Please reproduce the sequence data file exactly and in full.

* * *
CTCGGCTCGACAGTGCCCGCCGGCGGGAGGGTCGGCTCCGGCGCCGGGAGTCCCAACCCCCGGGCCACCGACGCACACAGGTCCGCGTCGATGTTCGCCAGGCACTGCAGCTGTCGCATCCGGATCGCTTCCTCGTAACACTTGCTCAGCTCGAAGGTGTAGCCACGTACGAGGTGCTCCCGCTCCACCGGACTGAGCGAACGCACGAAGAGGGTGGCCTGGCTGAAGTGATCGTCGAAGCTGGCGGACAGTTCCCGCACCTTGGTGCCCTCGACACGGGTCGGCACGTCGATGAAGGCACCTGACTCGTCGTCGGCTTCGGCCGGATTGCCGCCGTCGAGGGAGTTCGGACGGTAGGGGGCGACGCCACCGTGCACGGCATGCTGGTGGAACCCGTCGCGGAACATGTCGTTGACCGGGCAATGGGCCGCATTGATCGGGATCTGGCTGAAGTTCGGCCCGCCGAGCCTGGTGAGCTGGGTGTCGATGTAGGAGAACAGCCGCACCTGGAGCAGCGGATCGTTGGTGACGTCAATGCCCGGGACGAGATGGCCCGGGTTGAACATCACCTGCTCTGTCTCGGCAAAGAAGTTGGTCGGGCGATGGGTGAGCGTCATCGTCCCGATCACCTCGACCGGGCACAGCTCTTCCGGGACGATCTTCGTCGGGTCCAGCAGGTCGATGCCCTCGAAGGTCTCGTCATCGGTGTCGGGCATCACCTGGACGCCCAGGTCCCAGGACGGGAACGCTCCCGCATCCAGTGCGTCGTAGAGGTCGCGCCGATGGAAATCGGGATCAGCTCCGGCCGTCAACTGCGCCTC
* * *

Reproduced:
CTCGGCTCGACAGTGCCCGCCGGCGGGAGGGTCGGCTCCGGCGCCGGGAGTCCCAACCCCCGGGCCACCGACGCACACAGGTCCGCGTCGATGTTCGCCAGGCACTGCAGCTGTCGCATCCGGATCGCTTCCTCGTAACACTTGCTCAGCTCGAAGGTGTAGCCACGTACGAGGTGCTCCCGCTCCACCGGACTGAGCGAACGCACGAAGAGGGTGGCCTGGCTGAAGTGATCGTCGAAGCTGGCGGACAGTTCCCGCACCTTGGTGCCCTCGACACGGGTCGGCACGTCGATGAAGGCACCTGACTCGTCGTCGGCTTCGGCCGGATTGCCGCCGTCGAGGGAGTTCGGACGGTAGGGGGCGACGCCACCGTGCACGGCATGCTGGTGGAACCCGTCGCGGAACATGTCGTTGACCGGGCAATGGGCCGCATTGATCGGGATCTGGCTGAAGTTCGGCCCGCCGAGCCTGGTGAGCTGGGTGTCGATGTAGGAGAACAGCCGCACCTGGAGCAGCGGATCGTTGGTGACGTCAATGCCCGGGACGAGATGGCCCGGGTTGAACATCACCTGCTCTGTCTCGGCAAAGAAGTTGGTCGGGCGATGGGTGAGCGTCATCGTCCCGATCACCTCGACCGGGCACAGCTCTTCCGGGACGATCTTCGTCGGGTCCAGCAGGTCGATGCCCTCGAAGGTCTCGTCATCGGTGTCGGGCATCACCTGGACGCCCAGGTCCCAGGACGGGAACGCTCCCGCATCCAGTGCGTCGTAGAGGTCGCGCCGATGGAAATCGGGATCAGCTCCGGCCGTCAACTGCGCCTC